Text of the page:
Allocator responses also confirmed this finding, citing the effectiveness of their personal networks for sourcing investments. Of critical importance to investors was meeting a fund’s key founding partners and portfolio manager, and then maintaining that access during and after the investment process.
Growing funds could benefit from producing quality marketing materials and communicating with allocators, who were shown to actually read the content they receive. Combined with this, by offering allocators transparency around their strategy, approach to risk and correlation to the market, smaller funds could mitigate the effects of a short track record. This was confirmed by 58% of respondent allocators. According to 44% of allocators, greater transparency and access to the portfolio manager for information were also shown to be ways an emerging manager can overcome a short track record.
Takeaway 3: have skin in the game
A constant requirement: understand your investors’ demands
Responses suggest it is essential that the manager invest their own money in the fund. Allocator respondents want the certainty that they are investing alongside the manager and that gains and losses are felt by both parties. Respondent managers running funds with less than $100m holds on average 7% of their funds’ assets. Those with more than $1bn under management were shown to hold on average 4.6%, offering a useful benchmark for the emerging manager to keep in mind.
Takeaway 4: grow beyond the breakeven point
Invest for the long-term
The possibility for a fund to break even with $86m AUM was a unique finding of last year’s Alive and Kicking research and this overall average figure remains relatively static at $85m in the current results. However, new insight from funds with over $1bn AUM revealed a requirement of $180m AUM to break even, offering useful intelligence for the future $1bn manager.
The fund breakeven point exhibits significant variation when analyzed across fund strategy, AUM size, and geographic location. A global macro fund with less than $500m AUM appears to show a breakeven value over four times higher than a multi-strategy fund managing over $500m. Smaller North American funds appear to breakeven at half the AUM value of their UK counterparts.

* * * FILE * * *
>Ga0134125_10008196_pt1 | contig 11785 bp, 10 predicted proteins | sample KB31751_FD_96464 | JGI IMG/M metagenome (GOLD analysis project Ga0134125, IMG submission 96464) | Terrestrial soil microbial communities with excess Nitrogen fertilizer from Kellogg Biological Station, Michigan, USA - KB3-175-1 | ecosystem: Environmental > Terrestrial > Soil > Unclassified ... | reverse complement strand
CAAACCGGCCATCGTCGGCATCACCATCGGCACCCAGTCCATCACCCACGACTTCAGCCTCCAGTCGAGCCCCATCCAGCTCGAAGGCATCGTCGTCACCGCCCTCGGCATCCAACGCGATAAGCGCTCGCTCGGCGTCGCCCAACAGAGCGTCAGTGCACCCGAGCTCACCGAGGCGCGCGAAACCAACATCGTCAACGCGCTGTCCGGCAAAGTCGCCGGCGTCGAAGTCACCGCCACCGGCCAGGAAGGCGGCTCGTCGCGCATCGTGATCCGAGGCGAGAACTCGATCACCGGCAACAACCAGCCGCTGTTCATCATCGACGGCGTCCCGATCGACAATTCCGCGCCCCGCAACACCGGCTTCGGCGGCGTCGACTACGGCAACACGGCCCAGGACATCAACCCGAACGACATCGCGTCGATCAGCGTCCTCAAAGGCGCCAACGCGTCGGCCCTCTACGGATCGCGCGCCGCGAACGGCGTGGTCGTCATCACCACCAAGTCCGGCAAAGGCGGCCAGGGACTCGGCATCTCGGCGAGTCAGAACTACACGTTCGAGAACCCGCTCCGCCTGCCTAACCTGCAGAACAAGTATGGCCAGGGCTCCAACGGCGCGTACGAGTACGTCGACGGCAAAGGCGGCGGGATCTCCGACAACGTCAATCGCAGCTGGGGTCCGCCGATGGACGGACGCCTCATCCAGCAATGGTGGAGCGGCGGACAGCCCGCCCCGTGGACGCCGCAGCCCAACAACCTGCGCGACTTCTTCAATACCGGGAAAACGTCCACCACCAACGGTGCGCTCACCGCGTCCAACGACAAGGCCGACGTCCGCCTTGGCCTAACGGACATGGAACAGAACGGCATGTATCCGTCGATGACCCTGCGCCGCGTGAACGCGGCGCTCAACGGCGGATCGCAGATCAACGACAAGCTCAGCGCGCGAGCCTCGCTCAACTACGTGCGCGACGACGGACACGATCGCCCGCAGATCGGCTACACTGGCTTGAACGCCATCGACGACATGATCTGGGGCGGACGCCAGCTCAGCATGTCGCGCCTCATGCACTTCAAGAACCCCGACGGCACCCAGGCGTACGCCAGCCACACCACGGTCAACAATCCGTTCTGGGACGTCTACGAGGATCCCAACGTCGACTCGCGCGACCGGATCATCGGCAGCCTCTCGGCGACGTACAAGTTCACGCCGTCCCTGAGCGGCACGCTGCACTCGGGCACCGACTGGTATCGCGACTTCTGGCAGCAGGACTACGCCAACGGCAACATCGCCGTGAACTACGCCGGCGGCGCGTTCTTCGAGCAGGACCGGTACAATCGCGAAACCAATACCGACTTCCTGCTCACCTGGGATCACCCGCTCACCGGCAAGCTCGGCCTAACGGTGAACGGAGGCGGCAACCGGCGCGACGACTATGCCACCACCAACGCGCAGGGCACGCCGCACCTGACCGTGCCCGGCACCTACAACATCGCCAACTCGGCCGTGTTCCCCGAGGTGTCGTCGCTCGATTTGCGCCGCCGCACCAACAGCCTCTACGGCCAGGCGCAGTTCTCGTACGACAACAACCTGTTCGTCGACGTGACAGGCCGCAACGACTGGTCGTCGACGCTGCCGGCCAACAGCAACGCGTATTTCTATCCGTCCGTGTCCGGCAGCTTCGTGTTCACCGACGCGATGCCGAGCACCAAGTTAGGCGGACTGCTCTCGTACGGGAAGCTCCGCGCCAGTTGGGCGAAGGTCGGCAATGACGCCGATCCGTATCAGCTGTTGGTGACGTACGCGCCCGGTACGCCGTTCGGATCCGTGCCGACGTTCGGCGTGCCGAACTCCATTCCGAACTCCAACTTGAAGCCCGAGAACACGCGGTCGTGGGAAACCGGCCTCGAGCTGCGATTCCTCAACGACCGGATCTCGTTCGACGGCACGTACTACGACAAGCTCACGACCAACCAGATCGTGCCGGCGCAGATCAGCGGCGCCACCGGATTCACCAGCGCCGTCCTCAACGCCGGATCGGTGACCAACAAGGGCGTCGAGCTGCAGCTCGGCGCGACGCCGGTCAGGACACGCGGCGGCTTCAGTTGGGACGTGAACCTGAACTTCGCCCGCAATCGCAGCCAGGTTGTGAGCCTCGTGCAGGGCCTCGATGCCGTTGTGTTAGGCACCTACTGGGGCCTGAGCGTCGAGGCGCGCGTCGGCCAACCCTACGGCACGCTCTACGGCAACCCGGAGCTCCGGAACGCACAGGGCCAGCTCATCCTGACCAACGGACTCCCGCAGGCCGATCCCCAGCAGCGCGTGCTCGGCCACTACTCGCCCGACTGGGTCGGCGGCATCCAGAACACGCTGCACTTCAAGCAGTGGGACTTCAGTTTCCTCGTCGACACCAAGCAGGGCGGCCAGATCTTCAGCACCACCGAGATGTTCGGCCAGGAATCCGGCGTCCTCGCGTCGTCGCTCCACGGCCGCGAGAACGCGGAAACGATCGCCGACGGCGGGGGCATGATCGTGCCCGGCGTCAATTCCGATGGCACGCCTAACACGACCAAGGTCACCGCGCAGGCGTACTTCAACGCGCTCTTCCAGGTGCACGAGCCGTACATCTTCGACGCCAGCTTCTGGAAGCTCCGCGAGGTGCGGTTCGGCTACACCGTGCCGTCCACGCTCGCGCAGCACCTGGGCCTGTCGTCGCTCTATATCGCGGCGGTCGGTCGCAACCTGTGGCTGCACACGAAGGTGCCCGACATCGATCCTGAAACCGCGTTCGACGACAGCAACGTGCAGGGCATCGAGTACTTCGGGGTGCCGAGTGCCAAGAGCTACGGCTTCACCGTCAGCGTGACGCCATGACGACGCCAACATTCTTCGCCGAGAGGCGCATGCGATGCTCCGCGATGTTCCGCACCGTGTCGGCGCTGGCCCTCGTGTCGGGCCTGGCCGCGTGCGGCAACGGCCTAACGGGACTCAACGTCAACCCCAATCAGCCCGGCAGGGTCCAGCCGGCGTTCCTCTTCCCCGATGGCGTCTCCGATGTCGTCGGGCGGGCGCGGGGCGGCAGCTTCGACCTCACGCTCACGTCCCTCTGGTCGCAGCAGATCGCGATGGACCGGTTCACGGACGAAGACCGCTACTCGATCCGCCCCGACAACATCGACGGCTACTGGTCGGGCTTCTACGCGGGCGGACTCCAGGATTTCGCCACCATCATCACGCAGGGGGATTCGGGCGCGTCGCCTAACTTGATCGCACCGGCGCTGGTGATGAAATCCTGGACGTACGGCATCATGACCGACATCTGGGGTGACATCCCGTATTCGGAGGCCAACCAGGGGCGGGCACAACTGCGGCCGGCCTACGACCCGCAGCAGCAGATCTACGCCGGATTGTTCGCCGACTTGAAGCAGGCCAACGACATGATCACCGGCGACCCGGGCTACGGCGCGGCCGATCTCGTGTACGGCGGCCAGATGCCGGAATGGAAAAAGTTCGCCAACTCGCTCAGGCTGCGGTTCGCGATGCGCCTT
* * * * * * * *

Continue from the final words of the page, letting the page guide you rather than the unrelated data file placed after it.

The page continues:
The results offer growing managers a picture of the idiosyncrasies of their fund types and invaluable insight into the experiences of established funds, who made salient the critical importance of having enough working capital to support two to three years of sub-scale AUM.
Takeaway 5: know when to build a permanent team
Hire specialist talent at the right time
Results revealed the importance to larger funds of possessing particular senior in-house staff, showing emerging managers what to plan for as they grow their AUM. The COO function appeared to be an inherently important internal role during the launch and growth phases, being the least outsourced by all sizes of a fund.
A discernible inflection point was observable once funds breach the $500m AUM mark when the roles of Chief Legal and Compliance officers are brought back in-house. Funds managing between $100-$500m and those managing over $1bn all hire an in-house marketing specialist. This observation is significant, as other results suggest successful fundraising and network building now rely heavily on good, face-to-face communications and awareness strategies.